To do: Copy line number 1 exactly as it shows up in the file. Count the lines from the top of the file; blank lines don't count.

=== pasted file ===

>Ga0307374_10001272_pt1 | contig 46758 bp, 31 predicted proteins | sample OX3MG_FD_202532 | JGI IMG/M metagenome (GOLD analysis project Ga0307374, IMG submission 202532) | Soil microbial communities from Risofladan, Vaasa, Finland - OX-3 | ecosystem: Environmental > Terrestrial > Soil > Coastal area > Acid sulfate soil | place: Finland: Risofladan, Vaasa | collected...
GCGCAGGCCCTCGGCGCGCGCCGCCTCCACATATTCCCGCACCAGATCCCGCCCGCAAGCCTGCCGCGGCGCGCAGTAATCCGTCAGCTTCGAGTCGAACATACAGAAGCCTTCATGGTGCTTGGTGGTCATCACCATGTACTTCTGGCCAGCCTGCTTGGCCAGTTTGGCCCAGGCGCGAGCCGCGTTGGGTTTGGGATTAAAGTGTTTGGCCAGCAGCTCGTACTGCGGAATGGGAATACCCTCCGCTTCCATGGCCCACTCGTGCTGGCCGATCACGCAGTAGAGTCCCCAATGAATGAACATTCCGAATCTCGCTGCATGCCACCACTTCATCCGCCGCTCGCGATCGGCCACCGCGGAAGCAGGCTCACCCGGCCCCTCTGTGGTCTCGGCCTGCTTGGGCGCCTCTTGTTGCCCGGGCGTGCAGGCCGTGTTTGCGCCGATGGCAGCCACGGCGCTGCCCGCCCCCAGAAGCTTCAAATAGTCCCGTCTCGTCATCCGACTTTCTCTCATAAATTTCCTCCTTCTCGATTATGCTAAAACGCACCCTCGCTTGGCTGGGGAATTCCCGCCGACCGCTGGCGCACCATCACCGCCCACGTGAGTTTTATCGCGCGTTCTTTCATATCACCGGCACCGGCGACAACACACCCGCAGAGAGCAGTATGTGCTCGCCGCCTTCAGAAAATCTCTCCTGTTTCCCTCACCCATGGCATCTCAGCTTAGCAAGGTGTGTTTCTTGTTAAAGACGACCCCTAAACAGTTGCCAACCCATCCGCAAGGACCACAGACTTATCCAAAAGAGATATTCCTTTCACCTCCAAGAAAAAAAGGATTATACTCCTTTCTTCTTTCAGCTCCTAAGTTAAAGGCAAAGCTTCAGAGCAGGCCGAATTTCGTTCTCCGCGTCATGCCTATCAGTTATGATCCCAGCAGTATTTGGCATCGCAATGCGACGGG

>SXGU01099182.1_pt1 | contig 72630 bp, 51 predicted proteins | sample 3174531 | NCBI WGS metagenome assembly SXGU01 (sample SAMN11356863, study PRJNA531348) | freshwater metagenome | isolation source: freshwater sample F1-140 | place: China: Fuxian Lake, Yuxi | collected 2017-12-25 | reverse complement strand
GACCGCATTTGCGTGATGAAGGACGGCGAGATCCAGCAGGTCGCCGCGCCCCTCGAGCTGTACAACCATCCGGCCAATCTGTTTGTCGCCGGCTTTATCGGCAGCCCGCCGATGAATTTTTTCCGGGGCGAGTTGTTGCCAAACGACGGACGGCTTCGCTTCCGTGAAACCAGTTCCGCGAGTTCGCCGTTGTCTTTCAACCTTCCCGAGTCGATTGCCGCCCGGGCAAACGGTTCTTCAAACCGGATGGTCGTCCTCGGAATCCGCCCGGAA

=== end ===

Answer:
>Ga0307374_10001272_pt1 | contig 46758 bp, 31 predicted proteins | sample OX3MG_FD_202532 | JGI IMG/M metagenome (GOLD analysis project Ga0307374, IMG submission 202532) | Soil microbial communities from Risofladan, Vaasa, Finland - OX-3 | ecosystem: Environmental > Terrestrial > Soil > Coastal area > Acid sulfate soil | place: Finland: Risofladan, Vaasa | collected...